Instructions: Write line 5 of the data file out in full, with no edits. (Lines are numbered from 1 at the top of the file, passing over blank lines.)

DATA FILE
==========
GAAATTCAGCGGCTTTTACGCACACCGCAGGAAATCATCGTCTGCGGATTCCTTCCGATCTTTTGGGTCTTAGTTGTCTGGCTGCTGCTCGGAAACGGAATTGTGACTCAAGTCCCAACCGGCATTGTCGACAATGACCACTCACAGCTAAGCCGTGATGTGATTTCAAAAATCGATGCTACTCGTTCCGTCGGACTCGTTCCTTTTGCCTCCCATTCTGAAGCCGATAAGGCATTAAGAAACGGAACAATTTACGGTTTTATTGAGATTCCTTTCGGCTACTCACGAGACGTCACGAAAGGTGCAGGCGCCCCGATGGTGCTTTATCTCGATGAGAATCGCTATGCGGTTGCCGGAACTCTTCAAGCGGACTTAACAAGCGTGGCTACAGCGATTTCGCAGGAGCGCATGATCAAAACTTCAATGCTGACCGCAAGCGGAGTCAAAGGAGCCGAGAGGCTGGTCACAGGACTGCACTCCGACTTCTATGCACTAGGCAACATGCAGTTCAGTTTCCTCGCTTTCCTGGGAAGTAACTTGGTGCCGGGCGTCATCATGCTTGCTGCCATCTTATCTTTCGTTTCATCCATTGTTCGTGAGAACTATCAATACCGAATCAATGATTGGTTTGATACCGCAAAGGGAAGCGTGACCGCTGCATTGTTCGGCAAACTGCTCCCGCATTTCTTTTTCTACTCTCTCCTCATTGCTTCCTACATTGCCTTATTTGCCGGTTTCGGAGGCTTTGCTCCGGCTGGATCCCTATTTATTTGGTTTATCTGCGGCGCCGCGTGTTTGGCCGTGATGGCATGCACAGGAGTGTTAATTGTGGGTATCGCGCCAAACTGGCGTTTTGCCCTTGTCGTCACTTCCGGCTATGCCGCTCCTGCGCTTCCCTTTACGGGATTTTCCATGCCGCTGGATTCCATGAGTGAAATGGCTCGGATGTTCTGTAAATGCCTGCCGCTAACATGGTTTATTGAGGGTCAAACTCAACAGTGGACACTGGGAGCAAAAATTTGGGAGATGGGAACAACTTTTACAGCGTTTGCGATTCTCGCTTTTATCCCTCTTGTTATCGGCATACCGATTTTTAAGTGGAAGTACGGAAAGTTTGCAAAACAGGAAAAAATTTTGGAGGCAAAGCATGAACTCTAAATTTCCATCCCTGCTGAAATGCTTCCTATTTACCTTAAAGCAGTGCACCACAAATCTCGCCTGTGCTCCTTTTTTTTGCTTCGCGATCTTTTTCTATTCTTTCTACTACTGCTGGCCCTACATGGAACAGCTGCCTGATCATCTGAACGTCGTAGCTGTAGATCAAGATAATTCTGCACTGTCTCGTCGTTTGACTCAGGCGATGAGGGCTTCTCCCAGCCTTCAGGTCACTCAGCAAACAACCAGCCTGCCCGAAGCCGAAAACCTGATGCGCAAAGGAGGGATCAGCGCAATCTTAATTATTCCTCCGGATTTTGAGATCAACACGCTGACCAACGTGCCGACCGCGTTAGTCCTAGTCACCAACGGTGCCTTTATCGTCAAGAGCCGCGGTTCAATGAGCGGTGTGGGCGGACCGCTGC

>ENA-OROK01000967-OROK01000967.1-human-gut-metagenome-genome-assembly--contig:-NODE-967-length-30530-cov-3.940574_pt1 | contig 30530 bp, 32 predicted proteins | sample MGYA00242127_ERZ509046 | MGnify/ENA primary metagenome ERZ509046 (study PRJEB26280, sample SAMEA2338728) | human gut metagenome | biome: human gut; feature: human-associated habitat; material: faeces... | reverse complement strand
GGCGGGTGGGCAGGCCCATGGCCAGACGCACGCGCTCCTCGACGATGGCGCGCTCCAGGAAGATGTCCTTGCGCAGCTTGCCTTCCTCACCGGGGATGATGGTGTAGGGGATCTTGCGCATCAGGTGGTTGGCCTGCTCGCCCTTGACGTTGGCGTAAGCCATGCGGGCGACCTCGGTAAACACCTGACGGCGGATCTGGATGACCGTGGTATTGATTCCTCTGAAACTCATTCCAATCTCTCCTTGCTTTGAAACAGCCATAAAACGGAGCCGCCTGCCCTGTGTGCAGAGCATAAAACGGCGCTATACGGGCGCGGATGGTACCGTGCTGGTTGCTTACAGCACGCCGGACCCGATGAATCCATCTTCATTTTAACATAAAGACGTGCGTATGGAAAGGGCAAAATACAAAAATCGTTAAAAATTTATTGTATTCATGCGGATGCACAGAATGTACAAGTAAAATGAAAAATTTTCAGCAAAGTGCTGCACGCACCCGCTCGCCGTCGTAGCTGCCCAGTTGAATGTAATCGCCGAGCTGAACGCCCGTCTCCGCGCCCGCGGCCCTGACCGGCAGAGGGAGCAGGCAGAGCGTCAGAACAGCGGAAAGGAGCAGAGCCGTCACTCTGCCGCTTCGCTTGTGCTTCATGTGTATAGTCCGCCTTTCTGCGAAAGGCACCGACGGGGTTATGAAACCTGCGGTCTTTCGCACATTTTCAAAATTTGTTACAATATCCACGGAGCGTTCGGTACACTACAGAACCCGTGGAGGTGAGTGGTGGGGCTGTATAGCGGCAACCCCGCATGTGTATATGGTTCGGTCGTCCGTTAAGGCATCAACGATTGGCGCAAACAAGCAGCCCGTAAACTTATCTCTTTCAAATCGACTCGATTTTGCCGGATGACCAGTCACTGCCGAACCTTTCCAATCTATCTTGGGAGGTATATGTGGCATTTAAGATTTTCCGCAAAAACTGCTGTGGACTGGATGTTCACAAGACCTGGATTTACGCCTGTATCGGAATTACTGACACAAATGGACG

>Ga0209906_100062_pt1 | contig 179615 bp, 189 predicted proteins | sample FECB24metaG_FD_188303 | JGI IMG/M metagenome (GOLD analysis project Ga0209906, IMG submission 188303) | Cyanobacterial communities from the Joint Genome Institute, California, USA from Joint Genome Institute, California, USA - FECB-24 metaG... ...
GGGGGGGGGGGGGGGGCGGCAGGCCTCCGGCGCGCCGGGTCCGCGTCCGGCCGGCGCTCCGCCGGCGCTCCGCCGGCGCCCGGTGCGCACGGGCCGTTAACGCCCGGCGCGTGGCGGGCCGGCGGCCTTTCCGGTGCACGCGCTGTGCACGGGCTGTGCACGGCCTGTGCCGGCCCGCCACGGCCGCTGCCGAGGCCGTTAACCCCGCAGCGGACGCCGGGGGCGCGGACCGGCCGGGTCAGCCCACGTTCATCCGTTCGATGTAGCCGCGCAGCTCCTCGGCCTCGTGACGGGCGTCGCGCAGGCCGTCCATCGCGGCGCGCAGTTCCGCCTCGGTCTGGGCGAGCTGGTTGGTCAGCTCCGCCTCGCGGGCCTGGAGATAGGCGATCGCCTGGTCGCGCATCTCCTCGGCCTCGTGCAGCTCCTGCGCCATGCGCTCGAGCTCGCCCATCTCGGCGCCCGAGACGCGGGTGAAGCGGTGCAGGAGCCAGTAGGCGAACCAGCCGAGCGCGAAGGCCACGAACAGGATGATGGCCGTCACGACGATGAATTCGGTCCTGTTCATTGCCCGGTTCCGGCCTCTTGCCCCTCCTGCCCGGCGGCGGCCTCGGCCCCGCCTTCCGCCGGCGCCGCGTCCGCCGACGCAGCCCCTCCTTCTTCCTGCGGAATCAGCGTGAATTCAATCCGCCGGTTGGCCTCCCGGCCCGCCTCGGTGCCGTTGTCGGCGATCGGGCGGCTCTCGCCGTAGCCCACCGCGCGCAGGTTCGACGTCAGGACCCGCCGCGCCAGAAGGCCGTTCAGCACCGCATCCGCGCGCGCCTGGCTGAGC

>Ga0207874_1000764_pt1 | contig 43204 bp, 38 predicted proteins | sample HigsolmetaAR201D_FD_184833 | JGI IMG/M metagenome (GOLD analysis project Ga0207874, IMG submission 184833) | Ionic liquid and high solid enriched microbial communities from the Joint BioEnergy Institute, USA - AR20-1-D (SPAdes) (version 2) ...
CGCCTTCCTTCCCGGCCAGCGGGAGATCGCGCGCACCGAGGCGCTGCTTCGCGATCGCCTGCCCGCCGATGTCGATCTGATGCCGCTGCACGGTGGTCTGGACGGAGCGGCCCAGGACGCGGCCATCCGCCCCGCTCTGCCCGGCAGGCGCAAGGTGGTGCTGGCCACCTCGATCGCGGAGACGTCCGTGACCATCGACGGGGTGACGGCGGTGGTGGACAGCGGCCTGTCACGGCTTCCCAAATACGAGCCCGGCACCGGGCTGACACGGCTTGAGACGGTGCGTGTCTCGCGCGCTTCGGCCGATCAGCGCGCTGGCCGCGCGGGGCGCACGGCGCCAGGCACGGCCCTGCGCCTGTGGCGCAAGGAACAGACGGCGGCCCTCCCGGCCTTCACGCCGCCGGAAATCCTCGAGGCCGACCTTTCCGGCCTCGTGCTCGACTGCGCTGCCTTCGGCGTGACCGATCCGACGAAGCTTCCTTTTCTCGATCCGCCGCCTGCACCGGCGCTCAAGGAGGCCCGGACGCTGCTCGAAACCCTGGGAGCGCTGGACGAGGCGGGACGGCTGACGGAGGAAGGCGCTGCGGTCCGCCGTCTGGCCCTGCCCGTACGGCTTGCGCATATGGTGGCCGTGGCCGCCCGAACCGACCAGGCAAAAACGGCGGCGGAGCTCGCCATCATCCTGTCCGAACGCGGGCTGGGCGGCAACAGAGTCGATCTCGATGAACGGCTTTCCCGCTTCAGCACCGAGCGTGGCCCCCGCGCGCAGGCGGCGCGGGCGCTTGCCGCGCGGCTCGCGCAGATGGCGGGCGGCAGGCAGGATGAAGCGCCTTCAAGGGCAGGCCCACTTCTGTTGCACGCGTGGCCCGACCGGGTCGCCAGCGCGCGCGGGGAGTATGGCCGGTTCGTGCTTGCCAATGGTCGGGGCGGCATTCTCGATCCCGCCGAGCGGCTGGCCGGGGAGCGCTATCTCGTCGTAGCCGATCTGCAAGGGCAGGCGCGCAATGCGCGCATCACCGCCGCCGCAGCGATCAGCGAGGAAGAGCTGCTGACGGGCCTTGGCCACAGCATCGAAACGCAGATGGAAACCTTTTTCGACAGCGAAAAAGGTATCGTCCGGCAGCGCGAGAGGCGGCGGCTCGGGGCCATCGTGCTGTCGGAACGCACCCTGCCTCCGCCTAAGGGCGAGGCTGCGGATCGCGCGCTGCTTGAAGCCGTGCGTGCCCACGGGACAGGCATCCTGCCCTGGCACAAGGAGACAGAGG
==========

GGGGGGGGGGGGGGGGCGGCAGGCCTCCGGCGCGCCGGGTCCGCGTCCGGCCGGCGCTCCGCCGGCGCTCCGCCGGCGCCCGGTGCGCACGGGCCGTTAACGCCCGGCGCGTGGCGGGCCGGCGGCCTTTCCGGTGCACGCGCTGTGCACGGGCTGTGCACGGCCTGTGCCGGCCCGCCACGGCCGCTGCCGAGGCCGTTAACCCCGCAGCGGACGCCGGGGGCGCGGACCGGCCGGGTCAGCCCACGTTCATCCGTTCGATGTAGCCGCGCAGCTCCTCGGCCTCGTGACGGGCGTCGCGCAGGCCGTCCATCGCGGCGCGCAGTTCCGCCTCGGTCTGGGCGAGCTGGTTGGTCAGCTCCGCCTCGCGGGCCTGGAGATAGGCGATCGCCTGGTCGCGCATCTCCTCGGCCTCGTGCAGCTCCTGCGCCATGCGCTCGAGCTCGCCCATCTCGGCGCCCGAGACGCGGGTGAAGCGGTGCAGGAGCCAGTAGGCGAACCAGCCGAGCGCGAAGGCCACGAACAGGATGATGGCCGTCACGACGATGAATTCGGTCCTGTTCATTGCCCGGTTCCGGCCTCTTGCCCCTCCTGCCCGGCGGCGGCCTCGGCCCCGCCTTCCGCCGGCGCCGCGTCCGCCGACGCAGCCCCTCCTTCTTCCTGCGGAATCAGCGTGAATTCAATCCGCCGGTTGGCCTCCCGGCCCGCCTCGGTGCCGTTGTCGGCGATCGGGCGGCTCTCGCCGTAGCCCACCGCGCGCAGGTTCGACGTCAGGACCCGCCGCGCCAGAAGGCCGTTCAGCACCGCATCCGCGCGCGCCTGGCTGAGC